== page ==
But another Turkish newspaper, Yenicag, has carried similar information. It also suggested that Turkey’s ruling Justice and Development Party, the AKP, was now also questioning Turkey’s role in the planned Nabucco gas pipeline.

This is intended to pump gas from Azerbaijan and other states in Central Asia to Europe via Georgia and Turkey, circumventing Armenia.

The pipeline has been touted as a much-needed alternative route for natural gas to reach Europe, now increasingly worried about its heavy dependence on Russia for gas.

While freeing Europe from energy dependence on Russia, the pipeline is also seen as a key strategic and economic weapon for Azerbaijan, strengthening its hand against landlocked, energy-poor Armenia.

Azerbaijan’s discovered natural gas reserves are estimated at around 1.5 trillion cubic metres.

Companies participating in the 12.4 billion US dollars’ worth Nabucco project are OMV of Austria, MOL of Hungary, Bulgargaz of Bulgaria, Transgaz of Romania, BOTAS of Turkey and RWE of Germany.

Construction was initially supposed to start in 2009 and be completed by 2013, though the world economic crisis has put a dampener on those plans.

Ilham Shaban, head of the Oil Research Centre in Azerbaijan,

dismisses criticism in the Turkish and western press of Azerbaijan’s energy policies as ungrounded.

He also denies that growing energy ties between Azerbaijan and Russia will come at the expense of Baku’s old ties to Turkey.

The two countries, Shaban says, had long been supplying each other with electricity. “Negotiations are underway between Azerbaijan, Russia and Turkey regarding the gas issue,” he continued.

“I assess the agreement between Azerbaijan and Russia as highly important, because ethnic Azerbaijanis make up 11 per cent of Russia’s population.”

Political analyst Haleddin Ibragimli said he doubted deeper energy ties with Russia would much affect the drive to settle the Karabakh conflict.

Azeri officials, meanwhile, reiterate that Azerbaijan is a sovereign state that pursues an independent policy and needs no advice on what countries it should cooperate with in the field of energy.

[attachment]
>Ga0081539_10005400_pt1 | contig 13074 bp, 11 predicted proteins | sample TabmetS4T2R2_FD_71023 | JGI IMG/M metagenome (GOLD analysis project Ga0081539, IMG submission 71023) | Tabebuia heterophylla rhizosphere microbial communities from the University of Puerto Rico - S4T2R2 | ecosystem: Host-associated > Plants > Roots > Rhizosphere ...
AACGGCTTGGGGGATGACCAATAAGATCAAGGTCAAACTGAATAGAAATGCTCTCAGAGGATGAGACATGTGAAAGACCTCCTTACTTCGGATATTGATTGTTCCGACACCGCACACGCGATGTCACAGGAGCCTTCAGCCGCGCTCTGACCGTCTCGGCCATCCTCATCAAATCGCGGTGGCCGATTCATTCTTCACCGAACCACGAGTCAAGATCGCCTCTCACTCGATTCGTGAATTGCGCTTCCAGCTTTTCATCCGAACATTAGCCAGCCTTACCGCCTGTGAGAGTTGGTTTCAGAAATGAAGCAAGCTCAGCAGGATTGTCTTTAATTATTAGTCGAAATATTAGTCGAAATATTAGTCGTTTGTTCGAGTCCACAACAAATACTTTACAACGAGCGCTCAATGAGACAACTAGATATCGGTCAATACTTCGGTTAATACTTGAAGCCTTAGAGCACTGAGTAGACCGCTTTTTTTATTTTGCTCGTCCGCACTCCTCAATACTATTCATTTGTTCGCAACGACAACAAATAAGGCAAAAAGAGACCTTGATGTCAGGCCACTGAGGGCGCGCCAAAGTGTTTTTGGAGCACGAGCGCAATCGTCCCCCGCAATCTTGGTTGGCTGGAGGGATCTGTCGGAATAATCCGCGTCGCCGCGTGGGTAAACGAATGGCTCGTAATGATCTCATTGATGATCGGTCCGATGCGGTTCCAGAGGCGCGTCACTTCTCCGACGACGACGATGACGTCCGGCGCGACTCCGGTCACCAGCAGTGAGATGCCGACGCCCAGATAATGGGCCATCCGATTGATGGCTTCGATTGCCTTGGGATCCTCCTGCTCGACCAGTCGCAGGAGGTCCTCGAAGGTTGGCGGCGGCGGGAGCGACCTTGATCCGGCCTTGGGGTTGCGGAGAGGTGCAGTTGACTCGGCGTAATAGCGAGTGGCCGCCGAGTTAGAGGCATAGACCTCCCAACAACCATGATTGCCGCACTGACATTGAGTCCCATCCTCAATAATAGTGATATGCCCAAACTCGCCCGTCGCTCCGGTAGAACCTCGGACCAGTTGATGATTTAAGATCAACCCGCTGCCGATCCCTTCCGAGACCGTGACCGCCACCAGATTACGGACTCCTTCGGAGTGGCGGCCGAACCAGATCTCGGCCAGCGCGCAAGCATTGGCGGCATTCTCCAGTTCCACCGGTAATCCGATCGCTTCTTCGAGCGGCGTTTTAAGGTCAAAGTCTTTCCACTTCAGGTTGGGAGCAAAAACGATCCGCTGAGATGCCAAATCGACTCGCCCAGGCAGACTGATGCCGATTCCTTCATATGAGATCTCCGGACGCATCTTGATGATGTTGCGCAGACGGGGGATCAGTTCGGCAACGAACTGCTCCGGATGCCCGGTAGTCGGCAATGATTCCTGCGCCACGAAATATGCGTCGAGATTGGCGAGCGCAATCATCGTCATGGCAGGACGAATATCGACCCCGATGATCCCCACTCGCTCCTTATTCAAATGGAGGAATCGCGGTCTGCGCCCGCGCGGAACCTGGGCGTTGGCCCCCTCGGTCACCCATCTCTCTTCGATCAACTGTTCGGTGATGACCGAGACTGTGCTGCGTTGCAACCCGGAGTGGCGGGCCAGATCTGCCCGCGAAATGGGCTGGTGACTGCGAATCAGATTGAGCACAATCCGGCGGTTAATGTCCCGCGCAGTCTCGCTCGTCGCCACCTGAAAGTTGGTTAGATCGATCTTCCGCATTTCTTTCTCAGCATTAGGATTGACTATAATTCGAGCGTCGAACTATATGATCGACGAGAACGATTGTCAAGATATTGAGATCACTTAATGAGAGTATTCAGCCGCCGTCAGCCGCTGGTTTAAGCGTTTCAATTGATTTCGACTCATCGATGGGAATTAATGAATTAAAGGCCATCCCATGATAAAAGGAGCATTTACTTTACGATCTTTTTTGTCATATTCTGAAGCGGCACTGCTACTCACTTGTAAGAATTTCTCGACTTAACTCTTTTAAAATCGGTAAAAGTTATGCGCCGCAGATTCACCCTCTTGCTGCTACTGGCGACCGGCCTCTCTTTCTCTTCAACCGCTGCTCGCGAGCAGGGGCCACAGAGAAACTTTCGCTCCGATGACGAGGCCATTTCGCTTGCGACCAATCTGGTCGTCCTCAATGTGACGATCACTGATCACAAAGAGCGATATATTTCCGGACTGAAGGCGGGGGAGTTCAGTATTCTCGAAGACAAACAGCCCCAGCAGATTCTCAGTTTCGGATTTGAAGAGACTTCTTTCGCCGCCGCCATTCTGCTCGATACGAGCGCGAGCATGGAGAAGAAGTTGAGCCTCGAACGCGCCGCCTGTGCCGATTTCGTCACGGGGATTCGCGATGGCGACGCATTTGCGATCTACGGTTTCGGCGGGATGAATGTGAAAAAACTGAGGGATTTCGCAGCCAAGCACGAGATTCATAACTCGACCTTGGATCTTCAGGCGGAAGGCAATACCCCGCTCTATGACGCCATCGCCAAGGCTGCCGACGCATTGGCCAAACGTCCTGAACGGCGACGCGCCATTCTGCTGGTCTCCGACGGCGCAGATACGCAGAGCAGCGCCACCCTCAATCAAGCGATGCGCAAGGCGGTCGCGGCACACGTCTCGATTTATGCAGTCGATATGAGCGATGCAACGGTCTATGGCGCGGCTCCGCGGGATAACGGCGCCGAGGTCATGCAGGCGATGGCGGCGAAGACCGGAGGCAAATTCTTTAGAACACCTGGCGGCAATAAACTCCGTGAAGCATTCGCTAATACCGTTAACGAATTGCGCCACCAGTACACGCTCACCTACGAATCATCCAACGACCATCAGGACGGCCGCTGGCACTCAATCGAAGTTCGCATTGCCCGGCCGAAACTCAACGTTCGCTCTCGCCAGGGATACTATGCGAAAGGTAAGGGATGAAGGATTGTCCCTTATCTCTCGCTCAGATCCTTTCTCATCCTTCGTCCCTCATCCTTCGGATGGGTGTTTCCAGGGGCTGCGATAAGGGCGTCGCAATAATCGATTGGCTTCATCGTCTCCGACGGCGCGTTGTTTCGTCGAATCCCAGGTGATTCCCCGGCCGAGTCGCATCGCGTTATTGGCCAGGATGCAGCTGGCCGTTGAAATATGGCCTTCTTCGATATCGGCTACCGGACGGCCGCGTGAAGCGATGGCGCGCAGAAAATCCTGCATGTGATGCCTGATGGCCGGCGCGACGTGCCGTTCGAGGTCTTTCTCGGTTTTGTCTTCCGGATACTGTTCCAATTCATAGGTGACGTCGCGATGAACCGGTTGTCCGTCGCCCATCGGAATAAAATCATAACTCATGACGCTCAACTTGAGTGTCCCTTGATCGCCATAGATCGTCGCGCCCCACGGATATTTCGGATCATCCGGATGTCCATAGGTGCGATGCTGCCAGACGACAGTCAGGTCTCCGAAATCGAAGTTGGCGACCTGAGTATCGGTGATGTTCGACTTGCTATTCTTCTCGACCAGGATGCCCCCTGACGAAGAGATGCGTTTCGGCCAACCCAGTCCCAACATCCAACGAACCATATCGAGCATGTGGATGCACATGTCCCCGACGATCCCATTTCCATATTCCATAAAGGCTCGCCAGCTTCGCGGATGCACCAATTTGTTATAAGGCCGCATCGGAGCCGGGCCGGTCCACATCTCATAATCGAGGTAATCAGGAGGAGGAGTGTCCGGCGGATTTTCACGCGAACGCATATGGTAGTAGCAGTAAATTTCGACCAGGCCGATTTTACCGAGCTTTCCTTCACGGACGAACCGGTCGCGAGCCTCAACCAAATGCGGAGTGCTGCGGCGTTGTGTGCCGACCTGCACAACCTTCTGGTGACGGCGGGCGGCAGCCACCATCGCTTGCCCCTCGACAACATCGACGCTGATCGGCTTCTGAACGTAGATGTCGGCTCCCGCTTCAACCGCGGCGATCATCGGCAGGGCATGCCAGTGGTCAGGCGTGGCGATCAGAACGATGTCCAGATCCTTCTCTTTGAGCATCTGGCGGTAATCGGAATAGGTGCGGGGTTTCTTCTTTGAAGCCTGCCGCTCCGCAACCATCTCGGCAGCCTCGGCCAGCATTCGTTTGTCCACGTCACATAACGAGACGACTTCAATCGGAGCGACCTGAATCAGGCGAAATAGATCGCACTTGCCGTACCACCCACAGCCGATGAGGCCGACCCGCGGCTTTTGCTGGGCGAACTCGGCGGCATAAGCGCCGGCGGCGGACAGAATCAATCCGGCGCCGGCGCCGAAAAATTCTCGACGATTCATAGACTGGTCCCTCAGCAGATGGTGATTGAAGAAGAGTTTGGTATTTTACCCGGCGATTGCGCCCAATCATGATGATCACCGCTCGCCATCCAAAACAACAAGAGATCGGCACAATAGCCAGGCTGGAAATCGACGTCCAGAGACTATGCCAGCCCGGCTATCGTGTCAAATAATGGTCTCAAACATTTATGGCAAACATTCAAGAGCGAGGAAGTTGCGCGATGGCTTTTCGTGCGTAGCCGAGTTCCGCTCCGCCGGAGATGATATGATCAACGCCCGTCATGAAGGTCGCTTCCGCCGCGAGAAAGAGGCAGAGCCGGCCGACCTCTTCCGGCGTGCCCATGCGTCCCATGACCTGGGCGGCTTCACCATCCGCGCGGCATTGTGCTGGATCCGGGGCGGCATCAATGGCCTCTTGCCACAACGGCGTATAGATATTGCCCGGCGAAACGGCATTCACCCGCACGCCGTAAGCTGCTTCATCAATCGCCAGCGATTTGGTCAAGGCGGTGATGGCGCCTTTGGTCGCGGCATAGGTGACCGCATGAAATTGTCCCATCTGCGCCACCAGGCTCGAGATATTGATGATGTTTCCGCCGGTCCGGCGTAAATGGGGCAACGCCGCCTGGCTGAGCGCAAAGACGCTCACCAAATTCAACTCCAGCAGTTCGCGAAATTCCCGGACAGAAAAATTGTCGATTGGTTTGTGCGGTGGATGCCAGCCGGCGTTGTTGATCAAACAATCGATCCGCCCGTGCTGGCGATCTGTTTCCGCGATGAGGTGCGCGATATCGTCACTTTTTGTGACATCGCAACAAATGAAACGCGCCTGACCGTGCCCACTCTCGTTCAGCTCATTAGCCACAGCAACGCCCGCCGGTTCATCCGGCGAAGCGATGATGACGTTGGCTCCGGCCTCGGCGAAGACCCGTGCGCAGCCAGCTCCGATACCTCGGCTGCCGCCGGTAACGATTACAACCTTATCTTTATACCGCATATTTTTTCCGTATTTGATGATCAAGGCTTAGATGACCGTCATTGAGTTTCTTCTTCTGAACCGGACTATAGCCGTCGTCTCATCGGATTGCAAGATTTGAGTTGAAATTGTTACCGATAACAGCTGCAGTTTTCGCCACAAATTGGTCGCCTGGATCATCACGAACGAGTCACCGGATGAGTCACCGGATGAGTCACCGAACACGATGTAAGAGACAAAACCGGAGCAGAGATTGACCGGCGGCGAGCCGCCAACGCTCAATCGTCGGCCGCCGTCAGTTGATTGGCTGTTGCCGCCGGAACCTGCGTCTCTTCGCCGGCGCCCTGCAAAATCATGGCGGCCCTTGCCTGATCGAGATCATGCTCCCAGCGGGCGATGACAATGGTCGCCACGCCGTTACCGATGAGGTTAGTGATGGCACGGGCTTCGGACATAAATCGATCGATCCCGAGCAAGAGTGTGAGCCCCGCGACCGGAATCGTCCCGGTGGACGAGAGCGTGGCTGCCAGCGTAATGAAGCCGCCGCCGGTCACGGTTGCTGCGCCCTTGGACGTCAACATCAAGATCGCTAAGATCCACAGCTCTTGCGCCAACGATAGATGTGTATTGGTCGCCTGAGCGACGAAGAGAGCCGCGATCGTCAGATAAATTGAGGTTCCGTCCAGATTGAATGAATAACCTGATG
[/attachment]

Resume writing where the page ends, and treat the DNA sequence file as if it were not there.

In Moscow, Aliev said Azerbaijan and Russia would be protecting their energy security and their interests as producers and exporters of energy.

Answering a question from the Interfax new agency about new agreements on transit and cooperation in the gas field, Aliev cautioned that the whole issue still remained under discussion.

“Gazprom and the State Oil Company of Azerbaijan are busy discussing an agreement,” he said.

“As is known, a memorandum has already been signed that corroborates the existence of mutual interests. For our part, there will be no restrictions to cooperation in the gas field.”

Later, the president said the two countries also planned to work more closely together over oil, increasing the volume being pumped into the pipeline that runs from Baku to Novorossiysk in Russia.

Another potential agreement concerns upgrading the gas pipeline from Baku to Novo-Filya in the near future. This 200 km-long pipeline runs via the capital of Azerbaijan along the Caspian Sea coast to the border with Russia.

Fariz Huseinov of Memphis University says Turkey stands to lose out more than Azerbaijan, if Ankara alienates Baku over Armenia. This is because Turkey's role as a transit country for Azerbaijan’s gas is negotiable.

According to Huseinov, Azerbaijan had already signed an energy agreement with Ukraine that potentially relieved Azerbaijan from any dependence on Turkey as a transit country.

Huseinov was referring to the one-on-one meeting between Aliev and his Ukraine counterpart Viktor Yushchenko in Baku earlier this month, where a number of protocols were signed for closer cooperation in 2009-10.

“That would mean we could reach Europe otherwise than via Turkey,” he said. “We might use a route linking Georgia the Black Sea and Ukraine, detouring both Russia and Turkey.”

Seymur Kazimov is an IWPR contributor.